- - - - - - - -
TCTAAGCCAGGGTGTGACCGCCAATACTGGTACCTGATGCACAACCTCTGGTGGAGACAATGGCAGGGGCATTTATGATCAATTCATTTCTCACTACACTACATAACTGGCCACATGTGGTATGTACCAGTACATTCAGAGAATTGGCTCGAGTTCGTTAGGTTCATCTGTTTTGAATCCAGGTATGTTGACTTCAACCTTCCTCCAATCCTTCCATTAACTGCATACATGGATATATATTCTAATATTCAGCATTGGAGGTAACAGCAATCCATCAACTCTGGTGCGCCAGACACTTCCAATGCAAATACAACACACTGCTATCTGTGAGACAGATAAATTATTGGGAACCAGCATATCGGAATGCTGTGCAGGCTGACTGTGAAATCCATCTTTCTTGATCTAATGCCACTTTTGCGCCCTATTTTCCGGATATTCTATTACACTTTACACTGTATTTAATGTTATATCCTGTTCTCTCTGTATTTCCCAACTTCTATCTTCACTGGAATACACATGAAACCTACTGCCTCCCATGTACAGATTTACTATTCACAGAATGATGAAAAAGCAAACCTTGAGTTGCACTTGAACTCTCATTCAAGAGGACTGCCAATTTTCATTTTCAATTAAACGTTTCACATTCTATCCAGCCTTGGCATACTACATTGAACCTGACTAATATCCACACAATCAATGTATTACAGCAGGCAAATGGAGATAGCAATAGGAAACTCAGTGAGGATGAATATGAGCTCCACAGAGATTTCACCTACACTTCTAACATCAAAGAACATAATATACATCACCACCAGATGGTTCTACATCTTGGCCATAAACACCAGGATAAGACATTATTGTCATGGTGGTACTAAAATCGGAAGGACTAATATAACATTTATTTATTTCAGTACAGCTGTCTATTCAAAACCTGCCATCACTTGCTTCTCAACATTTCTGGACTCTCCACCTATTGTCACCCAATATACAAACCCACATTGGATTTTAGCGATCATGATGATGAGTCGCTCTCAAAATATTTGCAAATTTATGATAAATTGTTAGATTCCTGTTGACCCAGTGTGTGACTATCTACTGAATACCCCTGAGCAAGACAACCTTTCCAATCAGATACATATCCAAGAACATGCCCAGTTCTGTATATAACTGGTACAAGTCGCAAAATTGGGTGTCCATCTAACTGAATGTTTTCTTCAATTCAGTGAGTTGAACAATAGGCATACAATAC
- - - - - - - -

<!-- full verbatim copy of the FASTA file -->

TCTAAGCCAGGGTGTGACCGCCAATACTGGTACCTGATGCACAACCTCTGGTGGAGACAATGGCAGGGGCATTTATGATCAATTCATTTCTCACTACACTACATAACTGGCCACATGTGGTATGTACCAGTACATTCAGAGAATTGGCTCGAGTTCGTTAGGTTCATCTGTTTTGAATCCAGGTATGTTGACTTCAACCTTCCTCCAATCCTTCCATTAACTGCATACATGGATATATATTCTAATATTCAGCATTGGAGGTAACAGCAATCCATCAACTCTGGTGCGCCAGACACTTCCAATGCAAATACAACACACTGCTATCTGTGAGACAGATAAATTATTGGGAACCAGCATATCGGAATGCTGTGCAGGCTGACTGTGAAATCCATCTTTCTTGATCTAATGCCACTTTTGCGCCCTATTTTCCGGATATTCTATTACACTTTACACTGTATTTAATGTTATATCCTGTTCTCTCTGTATTTCCCAACTTCTATCTTCACTGGAATACACATGAAACCTACTGCCTCCCATGTACAGATTTACTATTCACAGAATGATGAAAAAGCAAACCTTGAGTTGCACTTGAACTCTCATTCAAGAGGACTGCCAATTTTCATTTTCAATTAAACGTTTCACATTCTATCCAGCCTTGGCATACTACATTGAACCTGACTAATATCCACACAATCAATGTATTACAGCAGGCAAATGGAGATAGCAATAGGAAACTCAGTGAGGATGAATATGAGCTCCACAGAGATTTCACCTACACTTCTAACATCAAAGAACATAATATACATCACCACCAGATGGTTCTACATCTTGGCCATAAACACCAGGATAAGACATTATTGTCATGGTGGTACTAAAATCGGAAGGACTAATATAACATTTATTTATTTCAGTACAGCTGTCTATTCAAAACCTGCCATCACTTGCTTCTCAACATTTCTGGACTCTCCACCTATTGTCACCCAATATACAAACCCACATTGGATTTTAGCGATCATGATGATGAGTCGCTCTCAAAATATTTGCAAATTTATGATAAATTGTTAGATTCCTGTTGACCCAGTGTGTGACTATCTACTGAATACCCCTGAGCAAGACAACCTTTCCAATCAGATACATATCCAAGAACATGCCCAGTTCTGTATATAACTGGTACAAGTCGCAAAATTGGGTGTCCATCTAACTGAATGTTTTCTTCAATTCAGTGAGTTGAACAATAGGCATACAATAC